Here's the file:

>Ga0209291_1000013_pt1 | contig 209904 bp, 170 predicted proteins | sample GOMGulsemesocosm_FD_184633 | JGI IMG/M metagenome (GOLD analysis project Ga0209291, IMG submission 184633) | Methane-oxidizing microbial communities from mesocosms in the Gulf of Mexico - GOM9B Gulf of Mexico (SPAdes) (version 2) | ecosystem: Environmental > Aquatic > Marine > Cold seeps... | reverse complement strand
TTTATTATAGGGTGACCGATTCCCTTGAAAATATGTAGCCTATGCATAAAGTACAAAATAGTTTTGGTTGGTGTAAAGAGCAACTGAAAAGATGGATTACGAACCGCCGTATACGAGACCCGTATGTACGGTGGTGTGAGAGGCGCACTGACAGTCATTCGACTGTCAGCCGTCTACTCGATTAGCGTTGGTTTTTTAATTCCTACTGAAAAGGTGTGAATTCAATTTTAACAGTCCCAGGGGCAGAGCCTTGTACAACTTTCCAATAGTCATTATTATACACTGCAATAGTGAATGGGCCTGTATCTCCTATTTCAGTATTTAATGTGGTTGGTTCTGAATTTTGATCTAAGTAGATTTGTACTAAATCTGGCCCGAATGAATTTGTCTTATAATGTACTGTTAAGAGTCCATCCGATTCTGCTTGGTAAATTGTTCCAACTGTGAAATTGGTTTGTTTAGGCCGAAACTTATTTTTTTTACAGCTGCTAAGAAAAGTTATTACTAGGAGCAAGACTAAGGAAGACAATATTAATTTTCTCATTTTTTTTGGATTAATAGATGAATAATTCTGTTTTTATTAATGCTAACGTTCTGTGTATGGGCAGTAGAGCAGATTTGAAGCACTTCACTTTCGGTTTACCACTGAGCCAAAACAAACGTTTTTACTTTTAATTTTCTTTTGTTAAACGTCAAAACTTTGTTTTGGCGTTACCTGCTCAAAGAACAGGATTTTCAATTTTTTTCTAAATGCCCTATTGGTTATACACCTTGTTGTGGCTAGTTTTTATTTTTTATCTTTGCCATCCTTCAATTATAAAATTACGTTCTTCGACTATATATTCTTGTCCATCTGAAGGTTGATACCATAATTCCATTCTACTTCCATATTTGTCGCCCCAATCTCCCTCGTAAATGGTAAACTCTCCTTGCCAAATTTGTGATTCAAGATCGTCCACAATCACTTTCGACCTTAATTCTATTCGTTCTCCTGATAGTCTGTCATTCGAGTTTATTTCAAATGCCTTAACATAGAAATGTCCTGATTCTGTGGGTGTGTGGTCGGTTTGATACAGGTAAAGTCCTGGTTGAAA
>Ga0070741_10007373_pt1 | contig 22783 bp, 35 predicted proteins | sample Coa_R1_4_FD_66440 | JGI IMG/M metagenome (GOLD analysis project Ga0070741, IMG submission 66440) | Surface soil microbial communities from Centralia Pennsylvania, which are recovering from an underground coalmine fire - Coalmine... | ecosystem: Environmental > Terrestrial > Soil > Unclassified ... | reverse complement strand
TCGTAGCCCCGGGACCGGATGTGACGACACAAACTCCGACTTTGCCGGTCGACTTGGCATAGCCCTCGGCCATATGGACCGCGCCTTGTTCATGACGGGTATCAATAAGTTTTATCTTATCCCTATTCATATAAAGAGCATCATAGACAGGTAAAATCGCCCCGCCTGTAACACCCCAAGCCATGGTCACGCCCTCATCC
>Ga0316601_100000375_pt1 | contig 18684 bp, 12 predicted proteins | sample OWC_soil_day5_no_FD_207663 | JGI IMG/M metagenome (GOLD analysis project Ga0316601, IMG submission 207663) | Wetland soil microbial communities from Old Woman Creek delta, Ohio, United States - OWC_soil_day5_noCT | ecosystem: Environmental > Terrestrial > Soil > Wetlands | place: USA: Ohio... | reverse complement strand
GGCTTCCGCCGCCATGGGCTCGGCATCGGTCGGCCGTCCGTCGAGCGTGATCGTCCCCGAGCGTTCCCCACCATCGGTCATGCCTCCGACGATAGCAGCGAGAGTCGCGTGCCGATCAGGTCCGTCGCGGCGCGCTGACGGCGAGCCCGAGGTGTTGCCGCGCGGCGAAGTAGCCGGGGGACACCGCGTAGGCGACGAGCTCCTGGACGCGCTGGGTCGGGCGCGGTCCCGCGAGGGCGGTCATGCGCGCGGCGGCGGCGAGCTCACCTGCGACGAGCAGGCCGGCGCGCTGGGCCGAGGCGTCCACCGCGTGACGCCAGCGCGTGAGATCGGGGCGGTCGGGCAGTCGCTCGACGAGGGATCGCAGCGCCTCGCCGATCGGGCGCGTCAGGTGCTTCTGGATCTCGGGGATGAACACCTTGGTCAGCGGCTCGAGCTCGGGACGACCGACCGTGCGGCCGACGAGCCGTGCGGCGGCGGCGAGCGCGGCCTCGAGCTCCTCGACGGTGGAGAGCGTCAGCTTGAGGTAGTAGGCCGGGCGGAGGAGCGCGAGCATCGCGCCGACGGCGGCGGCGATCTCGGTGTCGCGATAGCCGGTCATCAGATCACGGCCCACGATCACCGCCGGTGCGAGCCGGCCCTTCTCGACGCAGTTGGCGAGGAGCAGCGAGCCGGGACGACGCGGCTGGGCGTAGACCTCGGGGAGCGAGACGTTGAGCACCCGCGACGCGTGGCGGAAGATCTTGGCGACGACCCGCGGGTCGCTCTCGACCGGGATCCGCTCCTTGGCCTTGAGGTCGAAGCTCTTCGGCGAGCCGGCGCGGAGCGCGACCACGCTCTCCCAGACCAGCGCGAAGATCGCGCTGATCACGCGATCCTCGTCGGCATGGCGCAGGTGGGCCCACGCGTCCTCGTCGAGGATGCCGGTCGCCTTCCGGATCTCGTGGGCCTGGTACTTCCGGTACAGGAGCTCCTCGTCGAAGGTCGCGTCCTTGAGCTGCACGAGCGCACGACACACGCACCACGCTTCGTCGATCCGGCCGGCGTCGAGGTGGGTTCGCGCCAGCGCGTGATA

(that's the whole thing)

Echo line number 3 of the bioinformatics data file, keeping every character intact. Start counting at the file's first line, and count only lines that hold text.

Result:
>Ga0070741_10007373_pt1 | contig 22783 bp, 35 predicted proteins | sample Coa_R1_4_FD_66440 | JGI IMG/M metagenome (GOLD analysis project Ga0070741, IMG submission 66440) | Surface soil microbial communities from Centralia Pennsylvania, which are recovering from an underground coalmine fire - Coalmine... | ecosystem: Environmental > Terrestrial > Soil > Unclassified ... | reverse complement strand